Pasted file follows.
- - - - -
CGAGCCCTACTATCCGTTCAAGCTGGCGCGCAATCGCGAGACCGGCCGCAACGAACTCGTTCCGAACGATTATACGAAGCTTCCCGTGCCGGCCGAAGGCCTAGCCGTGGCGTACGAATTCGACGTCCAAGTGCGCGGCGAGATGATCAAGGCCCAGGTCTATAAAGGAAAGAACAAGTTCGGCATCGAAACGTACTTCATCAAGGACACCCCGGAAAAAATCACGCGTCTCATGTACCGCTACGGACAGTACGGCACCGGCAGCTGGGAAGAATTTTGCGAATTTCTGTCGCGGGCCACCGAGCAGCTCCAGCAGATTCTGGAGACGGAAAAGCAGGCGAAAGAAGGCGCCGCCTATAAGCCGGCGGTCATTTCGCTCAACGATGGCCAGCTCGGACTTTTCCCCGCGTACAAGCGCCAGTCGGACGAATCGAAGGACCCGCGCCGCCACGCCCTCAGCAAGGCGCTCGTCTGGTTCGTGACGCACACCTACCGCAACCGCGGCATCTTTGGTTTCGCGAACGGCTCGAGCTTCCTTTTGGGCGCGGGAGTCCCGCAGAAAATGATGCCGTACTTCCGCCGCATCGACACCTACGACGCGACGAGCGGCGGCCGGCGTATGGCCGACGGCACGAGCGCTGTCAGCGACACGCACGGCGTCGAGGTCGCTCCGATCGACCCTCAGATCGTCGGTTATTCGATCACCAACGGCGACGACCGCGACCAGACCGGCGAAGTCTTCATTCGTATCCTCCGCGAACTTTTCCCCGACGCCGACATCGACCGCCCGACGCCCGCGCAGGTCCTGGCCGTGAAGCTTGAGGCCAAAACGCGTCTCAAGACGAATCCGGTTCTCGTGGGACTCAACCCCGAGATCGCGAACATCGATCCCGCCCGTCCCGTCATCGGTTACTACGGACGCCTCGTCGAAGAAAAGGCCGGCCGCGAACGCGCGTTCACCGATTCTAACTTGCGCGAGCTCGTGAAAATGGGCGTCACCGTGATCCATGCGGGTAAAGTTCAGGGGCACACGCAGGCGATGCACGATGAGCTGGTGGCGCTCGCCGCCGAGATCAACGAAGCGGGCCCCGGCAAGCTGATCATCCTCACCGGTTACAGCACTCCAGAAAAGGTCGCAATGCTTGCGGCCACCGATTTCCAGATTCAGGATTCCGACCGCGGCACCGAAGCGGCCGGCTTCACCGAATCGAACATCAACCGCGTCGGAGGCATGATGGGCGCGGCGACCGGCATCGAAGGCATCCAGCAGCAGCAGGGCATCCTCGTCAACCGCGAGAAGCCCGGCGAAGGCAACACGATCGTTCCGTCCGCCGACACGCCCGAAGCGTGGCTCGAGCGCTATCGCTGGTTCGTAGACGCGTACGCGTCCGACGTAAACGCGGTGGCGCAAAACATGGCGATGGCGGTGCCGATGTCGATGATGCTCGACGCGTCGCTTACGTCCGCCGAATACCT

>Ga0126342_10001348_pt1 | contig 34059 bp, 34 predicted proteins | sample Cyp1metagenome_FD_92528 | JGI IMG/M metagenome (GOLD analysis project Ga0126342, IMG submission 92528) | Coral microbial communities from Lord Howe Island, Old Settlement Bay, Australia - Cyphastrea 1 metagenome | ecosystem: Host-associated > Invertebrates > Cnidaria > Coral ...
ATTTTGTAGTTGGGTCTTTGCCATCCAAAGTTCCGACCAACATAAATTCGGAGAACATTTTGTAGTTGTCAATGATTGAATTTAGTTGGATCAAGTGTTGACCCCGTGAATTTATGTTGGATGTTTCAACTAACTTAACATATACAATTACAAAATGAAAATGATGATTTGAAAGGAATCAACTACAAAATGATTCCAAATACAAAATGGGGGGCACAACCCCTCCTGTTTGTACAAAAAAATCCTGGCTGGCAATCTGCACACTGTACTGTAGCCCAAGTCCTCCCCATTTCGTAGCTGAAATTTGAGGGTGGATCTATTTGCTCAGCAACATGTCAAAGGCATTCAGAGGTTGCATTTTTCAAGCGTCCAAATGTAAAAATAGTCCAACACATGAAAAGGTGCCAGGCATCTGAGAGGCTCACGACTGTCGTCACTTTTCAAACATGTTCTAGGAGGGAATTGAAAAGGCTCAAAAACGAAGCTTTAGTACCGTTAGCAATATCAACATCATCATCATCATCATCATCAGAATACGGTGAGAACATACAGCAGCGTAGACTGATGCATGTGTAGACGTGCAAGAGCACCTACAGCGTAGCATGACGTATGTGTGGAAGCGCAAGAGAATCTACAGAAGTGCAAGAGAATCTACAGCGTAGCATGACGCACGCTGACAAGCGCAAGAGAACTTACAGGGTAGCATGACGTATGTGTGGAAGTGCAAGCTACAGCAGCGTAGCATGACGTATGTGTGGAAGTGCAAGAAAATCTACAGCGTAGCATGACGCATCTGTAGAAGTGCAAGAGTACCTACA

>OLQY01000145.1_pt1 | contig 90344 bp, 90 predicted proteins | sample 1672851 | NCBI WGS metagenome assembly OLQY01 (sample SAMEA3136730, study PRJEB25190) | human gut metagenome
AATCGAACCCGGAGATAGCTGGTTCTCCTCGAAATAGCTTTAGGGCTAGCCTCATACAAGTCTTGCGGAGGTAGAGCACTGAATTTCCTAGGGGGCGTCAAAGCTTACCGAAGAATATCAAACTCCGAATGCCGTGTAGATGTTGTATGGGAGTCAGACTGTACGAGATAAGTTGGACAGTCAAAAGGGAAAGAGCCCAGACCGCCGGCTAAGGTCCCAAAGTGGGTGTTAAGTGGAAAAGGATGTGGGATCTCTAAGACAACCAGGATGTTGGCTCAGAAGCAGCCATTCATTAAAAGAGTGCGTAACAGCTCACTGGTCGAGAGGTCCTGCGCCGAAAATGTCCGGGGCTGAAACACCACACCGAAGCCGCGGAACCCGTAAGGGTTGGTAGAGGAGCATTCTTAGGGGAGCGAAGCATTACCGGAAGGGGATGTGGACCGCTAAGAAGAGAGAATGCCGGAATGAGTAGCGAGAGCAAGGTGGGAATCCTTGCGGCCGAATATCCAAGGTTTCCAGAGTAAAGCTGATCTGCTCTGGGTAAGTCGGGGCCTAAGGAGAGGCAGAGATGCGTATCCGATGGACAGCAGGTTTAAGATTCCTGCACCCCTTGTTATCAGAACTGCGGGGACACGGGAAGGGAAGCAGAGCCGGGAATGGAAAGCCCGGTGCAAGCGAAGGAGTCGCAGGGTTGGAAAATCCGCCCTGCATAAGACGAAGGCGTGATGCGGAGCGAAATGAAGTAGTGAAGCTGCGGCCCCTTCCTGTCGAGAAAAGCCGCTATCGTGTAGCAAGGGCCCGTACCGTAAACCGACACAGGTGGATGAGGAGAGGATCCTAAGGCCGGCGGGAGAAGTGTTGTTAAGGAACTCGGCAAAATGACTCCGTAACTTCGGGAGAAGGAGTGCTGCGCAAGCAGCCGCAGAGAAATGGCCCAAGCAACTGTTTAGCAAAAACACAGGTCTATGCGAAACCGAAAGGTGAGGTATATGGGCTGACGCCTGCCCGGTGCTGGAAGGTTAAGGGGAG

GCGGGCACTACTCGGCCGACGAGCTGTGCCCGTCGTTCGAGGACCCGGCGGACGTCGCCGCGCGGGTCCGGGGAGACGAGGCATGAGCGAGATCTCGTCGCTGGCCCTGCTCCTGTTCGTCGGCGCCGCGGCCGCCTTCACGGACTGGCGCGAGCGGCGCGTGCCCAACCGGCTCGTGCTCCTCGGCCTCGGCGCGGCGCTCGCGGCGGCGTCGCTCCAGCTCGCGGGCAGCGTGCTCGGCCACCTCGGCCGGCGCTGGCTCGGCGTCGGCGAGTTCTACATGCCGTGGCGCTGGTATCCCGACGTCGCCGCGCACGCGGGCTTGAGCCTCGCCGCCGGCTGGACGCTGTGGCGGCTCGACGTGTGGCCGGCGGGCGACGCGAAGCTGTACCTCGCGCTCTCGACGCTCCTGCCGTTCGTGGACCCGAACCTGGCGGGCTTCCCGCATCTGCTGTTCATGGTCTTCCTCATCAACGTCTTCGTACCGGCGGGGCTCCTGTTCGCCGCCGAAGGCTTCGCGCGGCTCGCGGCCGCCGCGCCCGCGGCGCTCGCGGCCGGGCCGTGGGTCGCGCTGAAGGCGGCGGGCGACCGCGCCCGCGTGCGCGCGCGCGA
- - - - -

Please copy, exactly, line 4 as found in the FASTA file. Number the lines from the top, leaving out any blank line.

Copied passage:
>OLQY01000145.1_pt1 | contig 90344 bp, 90 predicted proteins | sample 1672851 | NCBI WGS metagenome assembly OLQY01 (sample SAMEA3136730, study PRJEB25190) | human gut metagenome